IN THE STIRRING 1989 blockbuster “Field of Dreams,” a 30-something farmer is driven to build a seemingly chimerical baseball venue in his cornfield.

A similar drive might have inspired Darwin Meisnest, the University of Washington’s youthful athletic manager (athletic director in today’s parlance) as he lobbied for a permanent crossing of the Montlake Cut, which divided the UW’s new stadium from points directly south.

The final — and easternmost — bascule (French for teeter-totter) intended to traverse the Lake Washington Ship Canal (1916) was, for Seattle voters, a bridge too far. They already had funded completion of the Ballard, Fremont and University bridges but repeatedly balked at $500,000 to span the Montlake Cut.

Meisnest (1896-1952, popularly known as “Dar”) already was instrumental in the 1920 erection of the UW’s majestic new outdoor bowl, today known as Husky Stadium. He opted to bend his shoulder to the Sisyphean task of bridge-building.

For the stadium’s inaugural football contest on Nov. 27, 1920, between Dartmouth and the UW, Meisnest installed a footbridge atop a row of barges that straddled the canal. Thousands of grateful south-side gridiron fans crossed over, packing just-christened Washington Field. (Dartmouth’s “Hanover horde” won, 28-7.)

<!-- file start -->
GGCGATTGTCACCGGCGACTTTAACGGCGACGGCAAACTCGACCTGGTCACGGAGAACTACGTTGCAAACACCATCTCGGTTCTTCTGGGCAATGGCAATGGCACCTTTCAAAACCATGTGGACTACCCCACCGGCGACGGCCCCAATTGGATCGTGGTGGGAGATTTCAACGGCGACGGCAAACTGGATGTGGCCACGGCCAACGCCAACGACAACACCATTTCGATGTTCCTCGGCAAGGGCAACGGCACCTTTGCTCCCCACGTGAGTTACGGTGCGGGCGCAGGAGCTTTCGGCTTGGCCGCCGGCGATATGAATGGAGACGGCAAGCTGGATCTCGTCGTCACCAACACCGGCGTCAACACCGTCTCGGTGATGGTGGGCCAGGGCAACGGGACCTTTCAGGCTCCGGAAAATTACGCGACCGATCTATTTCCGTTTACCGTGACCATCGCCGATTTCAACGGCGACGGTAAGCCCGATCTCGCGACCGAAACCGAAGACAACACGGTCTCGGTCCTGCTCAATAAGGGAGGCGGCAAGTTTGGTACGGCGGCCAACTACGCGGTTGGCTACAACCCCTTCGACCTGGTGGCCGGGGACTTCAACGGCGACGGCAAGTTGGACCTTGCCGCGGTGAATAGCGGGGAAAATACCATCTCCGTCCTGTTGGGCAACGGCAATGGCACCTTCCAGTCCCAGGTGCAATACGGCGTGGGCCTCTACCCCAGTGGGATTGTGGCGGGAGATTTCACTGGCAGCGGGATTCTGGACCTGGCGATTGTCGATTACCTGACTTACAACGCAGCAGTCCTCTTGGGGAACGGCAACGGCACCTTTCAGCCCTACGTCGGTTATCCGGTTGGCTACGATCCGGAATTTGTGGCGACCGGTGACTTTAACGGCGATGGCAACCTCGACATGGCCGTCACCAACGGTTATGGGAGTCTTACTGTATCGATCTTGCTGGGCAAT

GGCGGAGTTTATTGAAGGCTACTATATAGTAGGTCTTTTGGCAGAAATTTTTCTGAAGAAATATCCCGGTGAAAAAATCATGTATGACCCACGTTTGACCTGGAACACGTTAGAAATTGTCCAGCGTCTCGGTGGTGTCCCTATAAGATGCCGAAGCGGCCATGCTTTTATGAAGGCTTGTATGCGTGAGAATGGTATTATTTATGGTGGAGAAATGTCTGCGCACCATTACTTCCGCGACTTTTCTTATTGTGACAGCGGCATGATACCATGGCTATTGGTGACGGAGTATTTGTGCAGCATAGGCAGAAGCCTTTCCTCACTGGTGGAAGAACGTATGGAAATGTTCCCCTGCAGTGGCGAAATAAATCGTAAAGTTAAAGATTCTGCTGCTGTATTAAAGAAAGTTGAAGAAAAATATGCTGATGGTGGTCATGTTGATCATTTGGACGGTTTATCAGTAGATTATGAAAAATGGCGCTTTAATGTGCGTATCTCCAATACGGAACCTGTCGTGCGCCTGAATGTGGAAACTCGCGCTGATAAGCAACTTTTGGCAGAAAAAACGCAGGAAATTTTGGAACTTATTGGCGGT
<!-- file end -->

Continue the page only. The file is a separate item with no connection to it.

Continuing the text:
Though teased by the temporary span, voters in 1921 continued to point thumbs down for the bascule.

An undaunted Meisnest then pulled out all stops, invoking school spirit. UW alums were encouraged to twist the arms of tightfisted friends and neighbors. Throughout the city were posted dozens of printed signs bearing the slogan, “You have your bridge, let us have one, too!”

A twist of fate — unforeseen, or was it? — turned the tide.

Less than a week before the 1924 election in which a Montlake bond issue appeared on the ballot for the sixth time, the University Bridge malfunctioned, stranding thousands of unhappy motorists in a 20-block-long traffic jam. Opined The Seattle Times, “Seattle should build the Montlake bridge now. Already it has been delayed too long.”

On May 8, voters finally and overwhelmingly agreed.

In little more than a year, the Montlake Bridge was completed, opening June 27, 1925. Its graceful Gothic design mirrored the architecture of the university, as well as the nearby stadium.

A hyperbolic Seattle Post-Intelligencer heralded its opening as an “epochal event” and a “milestone in the city’s forward march.” It singled out Meisnest (“not long out of his teens”) for his “mighty and untiring efforts,” even calling for a statue to be raised in his honor.

Not bad for the young booster who dreamed up a field and a bridge to reach it.